Welcome to the new Independent website. We hope you enjoy it and we value your feedback. Please contact us here.


Leading article: We need to talk about Mali


Were it not for the looming presence of al-Qa'ida (AQIM) in the Maghreb, last week's military coup in Mali might be met with the half-anxious apathy with which the international community usually greets upheavals in Saharan Africa.

Although an unusual democratic experiment in a tough region has just been snuffed out, that alone is – sadly – not sufficient reason for global concern. The fear is that the military takeover, and the Tuareg rebellion in the north that prompted it, may reinforce an increasingly dangerous al-Qa'ida affiliate and further destabilise an already hazardous region. And while a coup by an obscure ethnic minority in what is, for many, an unfamiliar section of the map might seem a distant problem, the lines of responsibility in this particular case are very clear.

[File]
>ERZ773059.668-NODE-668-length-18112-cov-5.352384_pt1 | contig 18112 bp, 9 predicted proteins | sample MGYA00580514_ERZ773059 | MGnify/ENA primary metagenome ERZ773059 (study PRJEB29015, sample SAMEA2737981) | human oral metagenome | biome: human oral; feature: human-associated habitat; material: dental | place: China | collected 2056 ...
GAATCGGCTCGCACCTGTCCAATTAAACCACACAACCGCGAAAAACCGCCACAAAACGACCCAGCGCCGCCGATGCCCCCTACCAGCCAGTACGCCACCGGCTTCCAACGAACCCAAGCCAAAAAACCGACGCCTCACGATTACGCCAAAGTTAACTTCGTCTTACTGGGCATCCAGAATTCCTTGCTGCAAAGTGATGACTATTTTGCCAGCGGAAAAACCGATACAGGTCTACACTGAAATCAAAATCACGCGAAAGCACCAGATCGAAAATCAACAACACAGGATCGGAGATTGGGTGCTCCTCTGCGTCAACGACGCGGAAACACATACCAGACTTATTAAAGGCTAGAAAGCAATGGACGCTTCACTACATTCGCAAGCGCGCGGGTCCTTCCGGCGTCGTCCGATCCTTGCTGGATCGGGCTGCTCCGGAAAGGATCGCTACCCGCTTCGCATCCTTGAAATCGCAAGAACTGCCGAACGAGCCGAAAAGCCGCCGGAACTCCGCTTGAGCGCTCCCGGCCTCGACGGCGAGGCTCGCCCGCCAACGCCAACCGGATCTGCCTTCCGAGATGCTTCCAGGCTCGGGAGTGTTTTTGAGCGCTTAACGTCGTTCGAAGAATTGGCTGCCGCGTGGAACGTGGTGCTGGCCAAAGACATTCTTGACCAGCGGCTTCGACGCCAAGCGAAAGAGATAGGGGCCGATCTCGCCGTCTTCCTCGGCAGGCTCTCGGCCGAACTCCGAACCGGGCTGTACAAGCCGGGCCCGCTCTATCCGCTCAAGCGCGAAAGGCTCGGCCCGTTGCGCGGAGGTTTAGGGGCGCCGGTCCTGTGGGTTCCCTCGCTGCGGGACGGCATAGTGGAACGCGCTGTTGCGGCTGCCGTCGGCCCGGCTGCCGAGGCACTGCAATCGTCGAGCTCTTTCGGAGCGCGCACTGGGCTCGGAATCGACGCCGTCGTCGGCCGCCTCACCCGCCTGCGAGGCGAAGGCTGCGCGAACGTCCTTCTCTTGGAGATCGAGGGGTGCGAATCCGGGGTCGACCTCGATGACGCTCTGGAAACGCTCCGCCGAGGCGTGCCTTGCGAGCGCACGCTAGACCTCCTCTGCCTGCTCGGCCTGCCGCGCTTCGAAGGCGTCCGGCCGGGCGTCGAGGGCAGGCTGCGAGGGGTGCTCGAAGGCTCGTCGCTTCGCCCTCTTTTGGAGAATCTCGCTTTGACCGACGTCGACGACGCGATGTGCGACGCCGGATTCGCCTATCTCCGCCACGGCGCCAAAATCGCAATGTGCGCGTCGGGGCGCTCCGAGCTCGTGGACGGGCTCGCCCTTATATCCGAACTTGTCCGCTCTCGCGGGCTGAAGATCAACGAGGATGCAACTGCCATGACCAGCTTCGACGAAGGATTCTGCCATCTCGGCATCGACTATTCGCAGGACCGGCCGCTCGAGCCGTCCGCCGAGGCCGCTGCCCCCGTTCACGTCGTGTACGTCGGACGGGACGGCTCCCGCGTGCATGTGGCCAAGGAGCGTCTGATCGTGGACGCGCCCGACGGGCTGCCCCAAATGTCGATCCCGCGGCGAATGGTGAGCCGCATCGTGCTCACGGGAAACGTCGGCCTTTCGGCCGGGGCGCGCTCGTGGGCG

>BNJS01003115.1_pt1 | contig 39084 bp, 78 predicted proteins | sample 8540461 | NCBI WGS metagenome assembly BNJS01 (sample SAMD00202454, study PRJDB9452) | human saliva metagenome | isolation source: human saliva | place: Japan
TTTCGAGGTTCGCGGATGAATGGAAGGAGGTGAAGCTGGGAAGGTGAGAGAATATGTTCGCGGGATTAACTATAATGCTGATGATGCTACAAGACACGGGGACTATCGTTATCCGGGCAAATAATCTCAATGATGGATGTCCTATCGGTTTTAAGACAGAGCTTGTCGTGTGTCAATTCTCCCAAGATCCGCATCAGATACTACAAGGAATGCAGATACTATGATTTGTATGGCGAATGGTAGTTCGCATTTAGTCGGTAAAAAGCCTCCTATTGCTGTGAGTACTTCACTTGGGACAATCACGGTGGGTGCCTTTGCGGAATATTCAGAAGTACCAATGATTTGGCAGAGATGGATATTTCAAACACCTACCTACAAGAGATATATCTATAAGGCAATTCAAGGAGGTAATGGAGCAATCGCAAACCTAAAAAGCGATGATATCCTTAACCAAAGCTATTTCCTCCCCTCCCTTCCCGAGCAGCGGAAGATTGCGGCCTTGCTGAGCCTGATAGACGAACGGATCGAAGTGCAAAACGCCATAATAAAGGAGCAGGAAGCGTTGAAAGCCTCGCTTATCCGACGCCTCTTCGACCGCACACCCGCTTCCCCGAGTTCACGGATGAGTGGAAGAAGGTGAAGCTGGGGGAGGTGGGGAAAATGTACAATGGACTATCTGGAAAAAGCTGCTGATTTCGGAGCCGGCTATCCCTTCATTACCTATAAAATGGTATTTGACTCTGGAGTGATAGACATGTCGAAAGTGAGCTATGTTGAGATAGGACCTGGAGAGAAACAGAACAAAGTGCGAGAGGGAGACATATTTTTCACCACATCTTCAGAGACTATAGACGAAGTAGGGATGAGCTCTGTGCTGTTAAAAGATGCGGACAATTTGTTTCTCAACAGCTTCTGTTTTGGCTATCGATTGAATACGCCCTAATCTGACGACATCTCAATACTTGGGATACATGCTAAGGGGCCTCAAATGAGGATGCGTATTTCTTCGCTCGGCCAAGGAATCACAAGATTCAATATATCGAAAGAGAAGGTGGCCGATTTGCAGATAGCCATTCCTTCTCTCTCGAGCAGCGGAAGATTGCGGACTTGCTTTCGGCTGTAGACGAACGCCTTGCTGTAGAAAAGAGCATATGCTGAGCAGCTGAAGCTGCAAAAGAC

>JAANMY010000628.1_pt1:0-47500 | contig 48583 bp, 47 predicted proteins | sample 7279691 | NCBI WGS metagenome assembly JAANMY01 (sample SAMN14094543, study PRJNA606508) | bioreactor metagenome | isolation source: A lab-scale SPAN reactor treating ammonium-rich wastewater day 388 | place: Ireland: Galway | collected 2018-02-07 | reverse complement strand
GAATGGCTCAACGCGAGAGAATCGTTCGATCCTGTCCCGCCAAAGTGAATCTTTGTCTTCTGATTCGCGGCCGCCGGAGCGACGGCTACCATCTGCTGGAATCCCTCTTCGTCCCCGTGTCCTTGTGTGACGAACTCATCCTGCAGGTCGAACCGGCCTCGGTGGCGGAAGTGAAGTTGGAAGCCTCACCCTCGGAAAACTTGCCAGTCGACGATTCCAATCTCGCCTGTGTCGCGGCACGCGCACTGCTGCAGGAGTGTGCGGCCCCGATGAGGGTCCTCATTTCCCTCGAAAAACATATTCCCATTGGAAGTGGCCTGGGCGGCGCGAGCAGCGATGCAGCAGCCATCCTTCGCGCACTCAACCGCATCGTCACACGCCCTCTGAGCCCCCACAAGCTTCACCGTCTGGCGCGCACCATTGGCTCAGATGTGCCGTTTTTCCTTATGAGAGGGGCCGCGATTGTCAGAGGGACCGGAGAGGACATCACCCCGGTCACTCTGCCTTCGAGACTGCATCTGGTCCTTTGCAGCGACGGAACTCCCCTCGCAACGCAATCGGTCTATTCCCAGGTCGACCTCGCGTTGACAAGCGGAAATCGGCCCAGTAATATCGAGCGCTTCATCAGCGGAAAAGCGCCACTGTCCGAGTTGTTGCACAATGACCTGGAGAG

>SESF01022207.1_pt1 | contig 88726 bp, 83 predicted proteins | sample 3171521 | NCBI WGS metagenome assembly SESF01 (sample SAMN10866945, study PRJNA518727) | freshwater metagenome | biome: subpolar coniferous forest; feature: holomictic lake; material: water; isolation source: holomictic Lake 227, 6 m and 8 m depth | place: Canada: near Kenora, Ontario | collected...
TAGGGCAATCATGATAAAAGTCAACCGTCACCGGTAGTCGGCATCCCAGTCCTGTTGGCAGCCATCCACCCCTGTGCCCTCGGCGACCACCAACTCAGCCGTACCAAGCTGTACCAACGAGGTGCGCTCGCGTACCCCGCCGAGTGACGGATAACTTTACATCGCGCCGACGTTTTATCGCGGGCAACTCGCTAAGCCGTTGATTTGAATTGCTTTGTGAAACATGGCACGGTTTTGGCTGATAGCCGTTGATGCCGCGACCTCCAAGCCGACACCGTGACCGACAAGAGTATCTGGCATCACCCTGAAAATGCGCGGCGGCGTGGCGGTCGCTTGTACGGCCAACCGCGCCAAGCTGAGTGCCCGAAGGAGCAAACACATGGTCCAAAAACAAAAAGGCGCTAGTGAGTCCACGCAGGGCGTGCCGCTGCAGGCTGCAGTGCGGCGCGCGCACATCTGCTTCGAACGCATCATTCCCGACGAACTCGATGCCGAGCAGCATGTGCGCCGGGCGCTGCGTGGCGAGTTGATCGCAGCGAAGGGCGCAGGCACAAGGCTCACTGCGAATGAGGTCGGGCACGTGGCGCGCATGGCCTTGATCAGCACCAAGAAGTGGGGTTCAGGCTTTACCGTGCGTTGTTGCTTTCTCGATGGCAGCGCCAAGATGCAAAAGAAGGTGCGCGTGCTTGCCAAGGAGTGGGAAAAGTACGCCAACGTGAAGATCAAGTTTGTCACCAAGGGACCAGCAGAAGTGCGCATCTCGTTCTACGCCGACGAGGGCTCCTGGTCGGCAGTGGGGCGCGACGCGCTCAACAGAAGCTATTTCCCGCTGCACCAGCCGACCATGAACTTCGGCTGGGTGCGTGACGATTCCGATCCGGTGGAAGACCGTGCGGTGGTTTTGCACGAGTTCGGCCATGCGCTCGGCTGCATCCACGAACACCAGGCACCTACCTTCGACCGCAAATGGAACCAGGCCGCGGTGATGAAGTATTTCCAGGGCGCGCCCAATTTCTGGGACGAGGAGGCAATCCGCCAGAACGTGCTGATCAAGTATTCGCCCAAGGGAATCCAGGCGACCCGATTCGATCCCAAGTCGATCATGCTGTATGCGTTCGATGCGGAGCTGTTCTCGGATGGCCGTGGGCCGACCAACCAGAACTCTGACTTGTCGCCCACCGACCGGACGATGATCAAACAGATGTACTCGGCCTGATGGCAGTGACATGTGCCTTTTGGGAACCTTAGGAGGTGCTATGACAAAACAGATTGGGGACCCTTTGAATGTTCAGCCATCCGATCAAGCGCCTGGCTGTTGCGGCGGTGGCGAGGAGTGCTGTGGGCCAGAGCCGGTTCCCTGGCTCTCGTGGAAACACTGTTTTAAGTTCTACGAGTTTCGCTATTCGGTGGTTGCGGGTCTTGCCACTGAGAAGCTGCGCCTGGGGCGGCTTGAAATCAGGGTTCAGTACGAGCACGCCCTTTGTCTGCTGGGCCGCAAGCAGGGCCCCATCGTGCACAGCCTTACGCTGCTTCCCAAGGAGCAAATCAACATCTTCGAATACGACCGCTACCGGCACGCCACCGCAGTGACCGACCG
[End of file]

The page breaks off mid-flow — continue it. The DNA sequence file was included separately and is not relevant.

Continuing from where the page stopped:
Mali's President, Amadou Toumani Touré, is far from blameless. He repeatedly ignored pressure to act against either AQIM or the gun runners and drug smugglers traversing the Sahara. He also insisted that the fighting in the north was under control. But his demoralised and humiliated army knew different, and such complacency was finally punished by their by seizing power at the barrel of a gun.

But the rebellion in Mali is nonetheless a direct consequence of the toppling of the Gaddafi regime in Libya. Many of the Tuareg fighters now tearing up their homeland fled south after decades serving in Gaddafi's army, starting a chain reaction of unintended consequences across one of the world's remotest – and most difficult to control – regions. Having provided crucial assistance to the rebellion in Libya, the international community cannot now wash its hands of the consequences.

With AQIM on the march, the stakes are high, not just for Mali, or even just for the region, but for the entire world. It is up to the West to put concerted pressure on both the Malian military and the Tuareg rebels – with the help of other governments in the region – to hold peace talks. The current crisis has already displaced more than 100,000 people across impoverished borders in the middle of a severe Sahelian hunger season. There is no time to waste.